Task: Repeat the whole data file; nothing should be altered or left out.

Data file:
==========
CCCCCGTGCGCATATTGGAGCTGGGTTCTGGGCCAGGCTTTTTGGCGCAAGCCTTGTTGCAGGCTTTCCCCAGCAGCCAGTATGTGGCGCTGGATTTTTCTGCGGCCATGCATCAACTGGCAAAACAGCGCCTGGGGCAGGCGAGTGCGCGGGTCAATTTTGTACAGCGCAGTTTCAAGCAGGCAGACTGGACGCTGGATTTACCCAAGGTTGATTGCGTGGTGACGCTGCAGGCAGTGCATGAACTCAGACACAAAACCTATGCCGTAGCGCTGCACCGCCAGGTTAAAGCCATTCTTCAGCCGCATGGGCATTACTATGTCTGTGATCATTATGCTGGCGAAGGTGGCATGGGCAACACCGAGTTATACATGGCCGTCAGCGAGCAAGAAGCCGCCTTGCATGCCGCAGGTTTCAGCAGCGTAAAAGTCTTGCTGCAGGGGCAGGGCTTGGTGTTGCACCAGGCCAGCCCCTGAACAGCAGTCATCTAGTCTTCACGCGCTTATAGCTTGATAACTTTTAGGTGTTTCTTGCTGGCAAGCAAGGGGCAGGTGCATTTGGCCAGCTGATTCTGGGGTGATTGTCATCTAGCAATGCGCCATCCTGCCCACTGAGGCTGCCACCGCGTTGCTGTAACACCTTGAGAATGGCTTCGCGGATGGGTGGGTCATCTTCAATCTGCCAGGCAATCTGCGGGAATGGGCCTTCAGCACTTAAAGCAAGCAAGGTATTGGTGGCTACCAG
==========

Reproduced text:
CCCCCGTGCGCATATTGGAGCTGGGTTCTGGGCCAGGCTTTTTGGCGCAAGCCTTGTTGCAGGCTTTCCCCAGCAGCCAGTATGTGGCGCTGGATTTTTCTGCGGCCATGCATCAACTGGCAAAACAGCGCCTGGGGCAGGCGAGTGCGCGGGTCAATTTTGTACAGCGCAGTTTCAAGCAGGCAGACTGGACGCTGGATTTACCCAAGGTTGATTGCGTGGTGACGCTGCAGGCAGTGCATGAACTCAGACACAAAACCTATGCCGTAGCGCTGCACCGCCAGGTTAAAGCCATTCTTCAGCCGCATGGGCATTACTATGTCTGTGATCATTATGCTGGCGAAGGTGGCATGGGCAACACCGAGTTATACATGGCCGTCAGCGAGCAAGAAGCCGCCTTGCATGCCGCAGGTTTCAGCAGCGTAAAAGTCTTGCTGCAGGGGCAGGGCTTGGTGTTGCACCAGGCCAGCCCCTGAACAGCAGTCATCTAGTCTTCACGCGCTTATAGCTTGATAACTTTTAGGTGTTTCTTGCTGGCAAGCAAGGGGCAGGTGCATTTGGCCAGCTGATTCTGGGGTGATTGTCATCTAGCAATGCGCCATCCTGCCCACTGAGGCTGCCACCGCGTTGCTGTAACACCTTGAGAATGGCTTCGCGGATGGGTGGGTCATCTTCAATCTGCCAGGCAATCTGCGGGAATGGGCCTTCAGCACTTAAAGCAAGCAAGGTATTGGTGGCTACCAG